Gail Jefferson (1938-2008)
“Born to transcribe Watergate”
Erving Goffman concluded his presidential address to the ASA in 1982 with the injunction that “human social life is ours to study naturalistically” and that as sociologists we should “sustain in regard to all elements of social life a spirit of unfettered, unsponsored enquiry.” No one’s work better exemplifies unsponsored enquiry than that of Gail Jefferson, who died in Rinsumageest, The Netherlands, on February 21, 2008, two months short of her 70th birthday. Over four decades, for the majority of which she held no university position and was unsalaried, Jefferson’s research into talk-in-interaction has set the standard for what became known as Conversation Analysis (CA). Her work has greatly influenced the sociological study of interaction, but also disciplines beyond, especially linguistics, communication, and anthropology. It would not be so much true that her work was inter- or multi-disciplinary as that disciplinary boundaries were irrelevant to her enquiries into what Goffman referred to as the interaction order.
In the spring of 1965, to fulfil a requirement for graduating at UCLA as a dance major, Jefferson enrolled in a course Harvey Sacks (1935-1975) was teaching. Having had some previous experience in transcribing when she was hired in 1963 as a clerk typist at the UCLA Department of Public Health to transcribe sensitivity-training sessions for prison guards, Jefferson began transcribing some of the recordings that served as the materials out of which Sacks’ earliest lectures were developed. Later she did graduate work under his supervision, by which time she was already beginning to shape the field conceptually as well as through her transcriptions of the really fine details of interaction, including the detail of laughter, capturing as closely as possible precisely what is said and how it is said, rather than glossing things in the talk as, for instance ((S laughs)). The distinctiveness of Jefferson’s research, in contrast to the more ‘structural’ (sequence pattern) work in CA, was to focus on the machineries through which interaction is constructed and how they are deployed in the moment-by-moment shaping and re-shaping of interaction. Her special contribution was to reveal how interaction is endlessly contingent. For almost the last decade, and right up to her death, Jefferson has been transcribing the Watergate tapes. Jefferson’s last paper, delivered at a conference in Sweden in July last year – the month that her cancer was diagnosed – was about the machinery for laughter. Much of the data for that paper were from the Watergate materials; in it, she resumed the dialogue she’d had with Sacks more than 40 years previously.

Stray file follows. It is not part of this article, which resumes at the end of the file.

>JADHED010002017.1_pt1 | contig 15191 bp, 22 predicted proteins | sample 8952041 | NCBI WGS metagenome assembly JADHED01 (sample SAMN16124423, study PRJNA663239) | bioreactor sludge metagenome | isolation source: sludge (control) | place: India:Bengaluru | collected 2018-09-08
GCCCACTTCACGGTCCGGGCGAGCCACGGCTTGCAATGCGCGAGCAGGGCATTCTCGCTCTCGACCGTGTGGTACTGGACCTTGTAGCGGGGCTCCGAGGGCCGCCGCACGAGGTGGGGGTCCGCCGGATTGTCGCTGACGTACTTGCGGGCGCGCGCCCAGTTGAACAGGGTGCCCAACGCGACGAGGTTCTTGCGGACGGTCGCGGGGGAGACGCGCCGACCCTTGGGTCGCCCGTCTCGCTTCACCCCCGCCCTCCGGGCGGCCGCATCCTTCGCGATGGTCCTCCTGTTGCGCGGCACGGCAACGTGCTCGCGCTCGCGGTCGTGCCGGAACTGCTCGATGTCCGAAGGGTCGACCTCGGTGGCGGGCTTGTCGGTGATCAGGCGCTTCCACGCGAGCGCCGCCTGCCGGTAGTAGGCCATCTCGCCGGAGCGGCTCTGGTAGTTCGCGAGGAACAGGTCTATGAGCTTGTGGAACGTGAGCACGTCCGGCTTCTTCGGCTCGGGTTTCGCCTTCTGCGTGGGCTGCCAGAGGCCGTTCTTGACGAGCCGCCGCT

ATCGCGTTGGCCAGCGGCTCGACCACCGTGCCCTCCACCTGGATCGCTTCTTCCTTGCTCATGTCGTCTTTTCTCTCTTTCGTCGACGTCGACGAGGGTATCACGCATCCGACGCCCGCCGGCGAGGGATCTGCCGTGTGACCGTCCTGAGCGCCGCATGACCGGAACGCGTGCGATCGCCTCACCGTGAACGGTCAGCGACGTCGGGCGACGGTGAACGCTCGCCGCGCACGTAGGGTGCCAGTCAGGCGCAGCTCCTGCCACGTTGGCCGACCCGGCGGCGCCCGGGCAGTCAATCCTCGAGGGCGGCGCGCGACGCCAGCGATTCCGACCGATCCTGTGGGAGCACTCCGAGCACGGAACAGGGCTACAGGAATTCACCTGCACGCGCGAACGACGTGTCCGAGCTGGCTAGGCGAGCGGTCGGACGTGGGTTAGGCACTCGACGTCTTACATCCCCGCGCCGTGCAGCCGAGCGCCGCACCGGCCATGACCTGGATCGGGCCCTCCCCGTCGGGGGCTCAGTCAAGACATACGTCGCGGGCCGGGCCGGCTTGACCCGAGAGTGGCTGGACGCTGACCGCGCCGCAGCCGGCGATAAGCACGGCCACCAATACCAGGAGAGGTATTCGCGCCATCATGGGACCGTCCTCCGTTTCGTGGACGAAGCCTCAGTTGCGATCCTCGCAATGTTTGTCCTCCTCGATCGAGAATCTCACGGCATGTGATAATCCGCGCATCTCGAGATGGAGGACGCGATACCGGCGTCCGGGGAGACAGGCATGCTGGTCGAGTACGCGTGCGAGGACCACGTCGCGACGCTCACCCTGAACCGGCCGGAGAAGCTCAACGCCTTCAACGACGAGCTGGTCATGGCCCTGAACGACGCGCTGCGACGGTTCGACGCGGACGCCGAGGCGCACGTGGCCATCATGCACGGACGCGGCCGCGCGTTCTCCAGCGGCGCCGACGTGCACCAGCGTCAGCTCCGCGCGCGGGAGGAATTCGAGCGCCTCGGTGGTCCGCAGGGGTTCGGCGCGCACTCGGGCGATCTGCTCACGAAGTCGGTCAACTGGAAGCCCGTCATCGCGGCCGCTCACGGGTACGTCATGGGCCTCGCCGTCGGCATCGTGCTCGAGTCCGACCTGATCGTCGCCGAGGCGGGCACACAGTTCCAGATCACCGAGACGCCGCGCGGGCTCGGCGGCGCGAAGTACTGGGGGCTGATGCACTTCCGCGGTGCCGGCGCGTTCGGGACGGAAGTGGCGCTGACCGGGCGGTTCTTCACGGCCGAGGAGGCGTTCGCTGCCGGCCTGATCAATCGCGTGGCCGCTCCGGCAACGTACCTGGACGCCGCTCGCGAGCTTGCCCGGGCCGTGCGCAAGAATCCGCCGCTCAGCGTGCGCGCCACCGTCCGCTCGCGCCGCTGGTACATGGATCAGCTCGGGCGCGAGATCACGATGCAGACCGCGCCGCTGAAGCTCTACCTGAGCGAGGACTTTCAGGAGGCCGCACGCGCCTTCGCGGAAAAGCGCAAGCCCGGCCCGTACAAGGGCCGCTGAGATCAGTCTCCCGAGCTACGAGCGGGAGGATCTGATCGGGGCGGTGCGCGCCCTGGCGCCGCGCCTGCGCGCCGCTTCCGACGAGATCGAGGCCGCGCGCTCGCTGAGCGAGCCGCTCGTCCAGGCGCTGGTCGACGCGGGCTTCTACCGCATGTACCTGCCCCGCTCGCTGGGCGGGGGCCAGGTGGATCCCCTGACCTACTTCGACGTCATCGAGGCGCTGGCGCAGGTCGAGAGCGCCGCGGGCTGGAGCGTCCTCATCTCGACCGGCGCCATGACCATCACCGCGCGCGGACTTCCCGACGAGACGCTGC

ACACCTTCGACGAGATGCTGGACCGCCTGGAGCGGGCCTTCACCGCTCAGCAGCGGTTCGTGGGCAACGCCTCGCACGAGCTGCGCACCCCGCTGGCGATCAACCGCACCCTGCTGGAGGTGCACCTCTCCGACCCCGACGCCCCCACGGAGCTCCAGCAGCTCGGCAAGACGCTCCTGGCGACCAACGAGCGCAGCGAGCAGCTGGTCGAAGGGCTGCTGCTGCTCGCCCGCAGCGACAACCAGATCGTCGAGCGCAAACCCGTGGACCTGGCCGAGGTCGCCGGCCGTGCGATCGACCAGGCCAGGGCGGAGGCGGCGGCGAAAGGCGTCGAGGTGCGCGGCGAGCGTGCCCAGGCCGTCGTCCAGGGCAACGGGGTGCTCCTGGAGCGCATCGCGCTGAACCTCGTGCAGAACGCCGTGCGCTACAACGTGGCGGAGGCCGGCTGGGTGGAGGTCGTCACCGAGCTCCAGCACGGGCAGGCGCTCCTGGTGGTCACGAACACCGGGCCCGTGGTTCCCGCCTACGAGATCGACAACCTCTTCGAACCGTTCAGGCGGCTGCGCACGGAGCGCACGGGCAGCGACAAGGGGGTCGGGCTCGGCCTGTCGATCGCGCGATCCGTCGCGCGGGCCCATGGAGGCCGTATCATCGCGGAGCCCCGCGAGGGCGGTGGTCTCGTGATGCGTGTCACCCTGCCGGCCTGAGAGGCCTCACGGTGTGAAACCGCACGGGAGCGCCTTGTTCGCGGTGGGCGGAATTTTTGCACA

The warmth of the reception when she entered the packed auditorium in which she delivered that last paper was like that accorded to a rock star, conveying the very considerable admiration scholars had for her and her work. So many people in CA and beyond felt a profound regard for her work. She was sometimes feared for the uncompromising standards of scientific rigor she maintained and insisted upon, but she was loved in equal measure. She held a teaching position for only 4 years (1974-1978), yet she was known as an exceptionally fine teacher, in part through summer schools and training workshops, in part also through her comments on people’s work (Goffman’s wrote to the editor of Language about her review of a paper – a critique of CA - he had submitted: “Her eleven pages of specific suggestions ...were really quite remarkable, a product of a closer and more loving reading than anyone deserves”).
Jefferson was born on April 22 1938 in Iowa City, and after re-locating to New York for a short while, her family moved to Los Angeles, where she attended high school, then UCLA (B.A., Dance, 1965). After completing her Ph.D. (Social Sciences) at UC Irvine in 1972, she had temporary appointments at the Universities of Pennsylvania, Massachusetts and California (UCSB, UCI and UCLA), then research positions at the Universities of Manchester (UK) (1978-1981), Tilburg, Netherlands (1981-1983), and an honorary position at York (1984-1985) – after which she moved (back) to the Netherlands and married (1987) Albert Stuulen. She was the most incorruptible of scholars, whose work has contributed inestimably to our understanding of a key area of social life and conduct – our ordinary socially situated interactions with one another.